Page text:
The Five Books Against Marcion by Tertullian
Chapter XXXVI.--The Parables of the Importunate Widow, and of the Pharisee and the Publican Christ's Answer to the Rich Ruler, the Cure of the Blind Man. His Salutation--Son of David. All Proofs of Christ's Relation to the Creator, Marcion's Antithesis Be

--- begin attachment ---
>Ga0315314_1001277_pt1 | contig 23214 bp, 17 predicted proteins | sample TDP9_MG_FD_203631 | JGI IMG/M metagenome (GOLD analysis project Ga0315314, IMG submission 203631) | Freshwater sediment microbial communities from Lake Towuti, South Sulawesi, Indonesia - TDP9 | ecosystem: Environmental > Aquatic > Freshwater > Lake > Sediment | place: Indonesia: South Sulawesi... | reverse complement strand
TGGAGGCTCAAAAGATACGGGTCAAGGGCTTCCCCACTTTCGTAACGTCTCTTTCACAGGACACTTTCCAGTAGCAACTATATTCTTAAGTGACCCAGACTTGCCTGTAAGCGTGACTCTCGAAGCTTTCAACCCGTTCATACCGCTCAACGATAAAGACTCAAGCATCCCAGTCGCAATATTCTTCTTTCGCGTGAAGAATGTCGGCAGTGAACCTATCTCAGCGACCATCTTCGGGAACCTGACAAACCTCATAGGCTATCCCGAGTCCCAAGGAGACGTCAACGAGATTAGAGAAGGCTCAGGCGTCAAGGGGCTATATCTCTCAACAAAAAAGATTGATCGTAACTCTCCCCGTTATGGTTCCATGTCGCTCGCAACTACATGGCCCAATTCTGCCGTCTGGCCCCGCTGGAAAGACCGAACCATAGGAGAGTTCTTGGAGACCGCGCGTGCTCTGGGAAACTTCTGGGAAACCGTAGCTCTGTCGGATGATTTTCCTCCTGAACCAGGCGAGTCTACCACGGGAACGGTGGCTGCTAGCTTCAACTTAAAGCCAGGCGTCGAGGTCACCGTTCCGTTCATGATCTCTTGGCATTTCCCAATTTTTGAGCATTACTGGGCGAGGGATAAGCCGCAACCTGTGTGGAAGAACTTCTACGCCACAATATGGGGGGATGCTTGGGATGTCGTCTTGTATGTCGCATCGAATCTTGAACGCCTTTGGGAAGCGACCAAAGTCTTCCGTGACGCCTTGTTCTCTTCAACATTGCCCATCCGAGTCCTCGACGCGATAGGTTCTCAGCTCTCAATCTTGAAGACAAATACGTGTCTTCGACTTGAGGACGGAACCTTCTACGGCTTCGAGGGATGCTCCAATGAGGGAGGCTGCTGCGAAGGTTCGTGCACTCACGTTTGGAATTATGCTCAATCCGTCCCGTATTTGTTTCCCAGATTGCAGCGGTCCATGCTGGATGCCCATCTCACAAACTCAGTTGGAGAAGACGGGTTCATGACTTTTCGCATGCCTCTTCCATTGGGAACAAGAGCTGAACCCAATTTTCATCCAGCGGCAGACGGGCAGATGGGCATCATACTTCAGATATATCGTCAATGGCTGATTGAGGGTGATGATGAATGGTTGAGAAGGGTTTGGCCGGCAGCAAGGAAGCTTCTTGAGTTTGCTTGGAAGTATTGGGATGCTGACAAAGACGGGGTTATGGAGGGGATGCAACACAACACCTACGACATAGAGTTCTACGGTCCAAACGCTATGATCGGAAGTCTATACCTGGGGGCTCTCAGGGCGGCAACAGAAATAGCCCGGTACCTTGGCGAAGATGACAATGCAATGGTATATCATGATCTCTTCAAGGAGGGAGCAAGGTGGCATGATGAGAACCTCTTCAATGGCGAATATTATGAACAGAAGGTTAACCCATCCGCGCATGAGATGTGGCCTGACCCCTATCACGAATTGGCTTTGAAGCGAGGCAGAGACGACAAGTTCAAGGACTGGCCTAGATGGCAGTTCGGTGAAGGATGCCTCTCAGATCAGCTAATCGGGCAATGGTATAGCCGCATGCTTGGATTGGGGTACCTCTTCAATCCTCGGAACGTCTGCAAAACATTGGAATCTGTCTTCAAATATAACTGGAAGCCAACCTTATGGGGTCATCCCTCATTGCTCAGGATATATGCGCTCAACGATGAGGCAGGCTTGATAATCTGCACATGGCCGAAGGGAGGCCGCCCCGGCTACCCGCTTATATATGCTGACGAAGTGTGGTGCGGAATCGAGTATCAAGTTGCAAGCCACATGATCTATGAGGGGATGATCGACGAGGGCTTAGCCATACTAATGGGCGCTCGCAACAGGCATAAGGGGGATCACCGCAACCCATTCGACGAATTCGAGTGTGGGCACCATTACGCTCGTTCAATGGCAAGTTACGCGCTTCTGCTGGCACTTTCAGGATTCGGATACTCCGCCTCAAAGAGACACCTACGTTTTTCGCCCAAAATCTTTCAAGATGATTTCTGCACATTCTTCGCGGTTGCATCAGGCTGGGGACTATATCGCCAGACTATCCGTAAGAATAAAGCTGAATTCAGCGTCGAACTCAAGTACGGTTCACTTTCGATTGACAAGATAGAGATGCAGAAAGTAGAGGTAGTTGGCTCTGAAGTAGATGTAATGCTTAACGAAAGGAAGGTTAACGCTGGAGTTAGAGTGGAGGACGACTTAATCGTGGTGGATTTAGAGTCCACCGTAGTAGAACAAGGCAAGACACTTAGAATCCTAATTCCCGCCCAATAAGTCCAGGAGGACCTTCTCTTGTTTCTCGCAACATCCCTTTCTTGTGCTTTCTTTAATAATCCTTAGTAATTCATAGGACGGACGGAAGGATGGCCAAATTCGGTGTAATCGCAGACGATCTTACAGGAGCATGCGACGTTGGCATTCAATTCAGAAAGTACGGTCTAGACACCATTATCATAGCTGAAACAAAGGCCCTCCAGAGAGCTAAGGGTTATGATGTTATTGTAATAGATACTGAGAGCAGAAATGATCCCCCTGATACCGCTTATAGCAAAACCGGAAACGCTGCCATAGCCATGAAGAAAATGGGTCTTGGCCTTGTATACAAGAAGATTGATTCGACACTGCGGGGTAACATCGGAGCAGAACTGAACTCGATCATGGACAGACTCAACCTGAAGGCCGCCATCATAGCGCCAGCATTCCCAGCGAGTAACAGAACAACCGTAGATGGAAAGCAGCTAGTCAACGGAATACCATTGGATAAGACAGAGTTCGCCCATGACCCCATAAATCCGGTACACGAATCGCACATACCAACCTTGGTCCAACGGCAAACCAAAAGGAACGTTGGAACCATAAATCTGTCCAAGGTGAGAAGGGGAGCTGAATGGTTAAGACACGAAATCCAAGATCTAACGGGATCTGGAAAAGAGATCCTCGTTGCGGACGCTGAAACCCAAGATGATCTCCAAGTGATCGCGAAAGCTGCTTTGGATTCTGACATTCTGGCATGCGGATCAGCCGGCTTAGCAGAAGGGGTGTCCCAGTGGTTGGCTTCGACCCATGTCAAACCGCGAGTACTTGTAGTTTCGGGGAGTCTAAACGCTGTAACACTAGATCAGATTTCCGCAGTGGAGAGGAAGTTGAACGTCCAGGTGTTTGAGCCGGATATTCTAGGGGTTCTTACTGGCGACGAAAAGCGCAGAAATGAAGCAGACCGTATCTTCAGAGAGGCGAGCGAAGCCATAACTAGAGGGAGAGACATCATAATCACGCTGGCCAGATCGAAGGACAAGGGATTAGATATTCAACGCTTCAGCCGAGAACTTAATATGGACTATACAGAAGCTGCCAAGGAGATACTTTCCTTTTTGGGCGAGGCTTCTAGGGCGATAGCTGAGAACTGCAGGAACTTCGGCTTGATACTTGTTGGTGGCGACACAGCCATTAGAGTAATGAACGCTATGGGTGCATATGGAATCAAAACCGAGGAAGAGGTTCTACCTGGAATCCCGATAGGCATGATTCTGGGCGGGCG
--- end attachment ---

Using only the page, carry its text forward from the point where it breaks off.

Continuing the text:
When He recommends perseverance and earnestness in prayer, He sets before us the parable of the judge who was compelled to listen to the widow, owing to the earnestness and importunity of her requests. He show us that it is God the judge whom we must importune with prayer, and not Himself, if He is not Himself the judge. But He added, that |God would avenge His own elect.| Since, then, He who judges will also Himself be the avenger, He proved that the Creator is on that account the specially good God, whom He represented as the avenger of His own elect, who cry day and night to Him. And yet, when He introduces to our view the Creator's temple, and describes two men worshipping therein with diverse feelings -- the Pharisee in pride, the publican in humility -- and shows us how they accordingly went down to their homes, one rejected, the other justified, He surely, by thus teaching us the proper discipline of prayer, has determined that that God must be prayed to from whom men were to receive this discipline of prayer -- whether condemnatory of pride, or justifying in humility. I do not find from Christ any temple, any suppliants, any sentence (of approval or condemnation) belonging to any other god than the Creator. Him does He enjoin us to worship in humility, as the lifter-up of the humble, not in pride, because He brings down the proud. What other god has He manifested to me to receive my supplications? With what formula of worship, with what hope (shall I approach him?) I trow, none. For the prayer which He has taught us suits, as we have proved, none but the Creator. It is, of course, another matter if He does not wish to be prayed to, because He is the supremely and spontaneously good God! But who is this good God? There is, He says, |none but one.| It is not as if He had shown us that one of two gods was the supremely good; but He expressly asserts that there is one only good God, who is the only good, because He is the only God. Now, undoubtedly, He is the good God who |sendeth rain on the just and on the unjust, and maketh His sun to rise on the evil and on the good;| sustaining and nourishing and assisting even Marcionites themselves! When afterwards |a certain man asked him, Good Master, what shall I do to inherit eternal life?'| (Jesus) inquired whether he knew (that is, in other words, whether he kept) the commandments of the Creator, in order to testify that it was by the Creator's precepts that eternal life is acquired. Then, when he affirmed that from his youth up he had kept all the principal commandments, (Jesus) said to him: |One thing thou yet lackest: sell all that thou hast, and give to the poor, and thou shalt have treasure in heaven; and come, follow me.| Well now, Marcion, and all ye who are companions in misery, and associates in hatred with that heretic, what will you dare say to this? Did Christ rescind the forementioned commandments: |Do not kill, Do not commit adultery, Do not steal, Do not bear false witness, Honour thy father and thy mother?| Or did He both keep them, and then add what was wanting to them? This very precept, however, about giving to the poor, was very largely diffused through the pages of the law and the prophets. This vainglorious observer of the commandments was therefore convicted of holding money in much higher estimation (than charity). This verity of the gospel then stands unimpaired: |I am not come to destroy the law and the prophets, but rather to fulfil them.| He also dissipated other doubts, when He declared that the name of God and of the Good belonged to one and the same being, at whose disposal were also the everlasting life and the treasure in heaven and Himself too -- whose commandments He both maintained and augmented with His own supplementary precepts. He may likewise be discovered in the following passage of Micah, saying: |He hath showed thee, O man, what is good; and what doth the Lord require of thee, but to do justly, and to love mercy, and to be ready to follow the Lord thy God?| Now Christ is the man who tells us what is good, even the knowledge of the law. |Thou knowest,| says He, |the commandments.| |To do justly| -- |Sell all that thou hast;| |to love mercy| -- |Give to the poor:| |and to be ready to walk with God| -- |And come,| says He, |follow me.| The Jewish nation was from its beginning so carefully divided into tribes and clans, and families and houses, that no man could very well have been ignorant of his descent -- even from the recent assessments of Augustus, which were still probably extant at this time. But the Jesus of Marcion (although there could be no doubt of a person's having been born, who was seen to be a man), as being unborn, could not, of course, have possessed any public testimonial of his descent, but was to be regarded as one of that obscure class of whom nothing was in any way known. Why then did the blind man, on hearing that He was passing by, exclaim, |Jesus, Thou Son of David, have mercy on me?| unless he was considered, in no uncertain manner, to be the Son of David (in other words, to belong to David's family) through his mother and his brethren, who at some time or other had been made known to him by public notoriety? |Those, however, who went before rebuked the blind man, that he should hold his peace.| And properly enough; because he was very noisy, not because he was wrong about the son of David. Else you must show me, that those who rebuked him were aware that Jesus was not the Son of David, in order that they may be supposed to have had this reason for imposing silence on the blind man. But even if you could show me this, still (the blind man) would more readily have presumed that they were ignorant, than that the Lord could possibly have permitted an untrue exclamation about Himself. But the Lord |stood patient.| Yes; but not as confirming the error, for, on the contrary, He rather displayed the Creator. Surely He could not have first removed this man's blindness, in order that he might afterwards cease to regard Him as the Son of David! However, that you may not slander His patience, nor fasten on Him any charge of dissimulation, nor deny Him to be the Son of David, He very pointedly confirmed the exclamation of the blind man -- both by the actual gift of healing, and by bearing testimony to his faith: |Thy faith,| say Christ, |hath made thee whole.| What would you have the blind man's faith to have been? That Jesus was descended from that (alien) god (of Marcion), to subvert the Creator and overthrow the law and the prophets? That He was not the destined offshoot from the root of Jesse, and the fruit of David's loins, the restorer also of the blind? But I apprehend there were at that time no such stone-blind persons as Marcion, that an opinion like this could have constituted the faith of the blind man, and have induced him to confide in the mere name, of Jesus, the Son of David. He, who knew all this of Himself, and wished others to know it also, endowed the faith of this man -- although it was already gifted with a better sight, and although it was in possession of the true light -- with the external vision likewise, in order that we too might learn the rule of faith, and at the same time find its recompense. Whosoever wishes to see Jesus the Son of David must believe in Him; through the Virgin's birth. He who will not believe this will not hear from Him the salutation, |Thy faith hath saved thee.| And so he will remain blind, falling into Antithesis after Antithesis, which mutually destroy each other, just as |the blind man leads the blind down into the ditch.| For (here is one of Marcion's Antitheses): whereas David in old time, in the capture of Sion, was offended by the blind who opposed his admission (into the stronghold) -- in which respect (I should rather say) that they were a type of people equally blind, who in after-times would not admit Christ to be the son of David -- so, on the contrary, Christ succoured the blind man, to show by this act that He was not David's son, and how different in disposition He was, kind to the blind, while David ordered them to be slain. If all this were so, why did Marcion allege that the blind man's faith was of so worthless a stamp? The fact is, the Son of David so acted, that the Antithesis must lose its point by its own absurdity. Those persons who offended David were blind, and the man who now presents himself as a suppliant to David's son is afflicted with the same infirmity. Therefore the Son of David was appeased with some sort of satisfaction by the blind man when He restored him to sight, and added His approval of the faith which had led him to believe the very truth, that he must win to his help the Son of David by earnest entreaty. But, after all, I suspect that it was the audacity (of the old Jebusites) which offended David, and not their malady.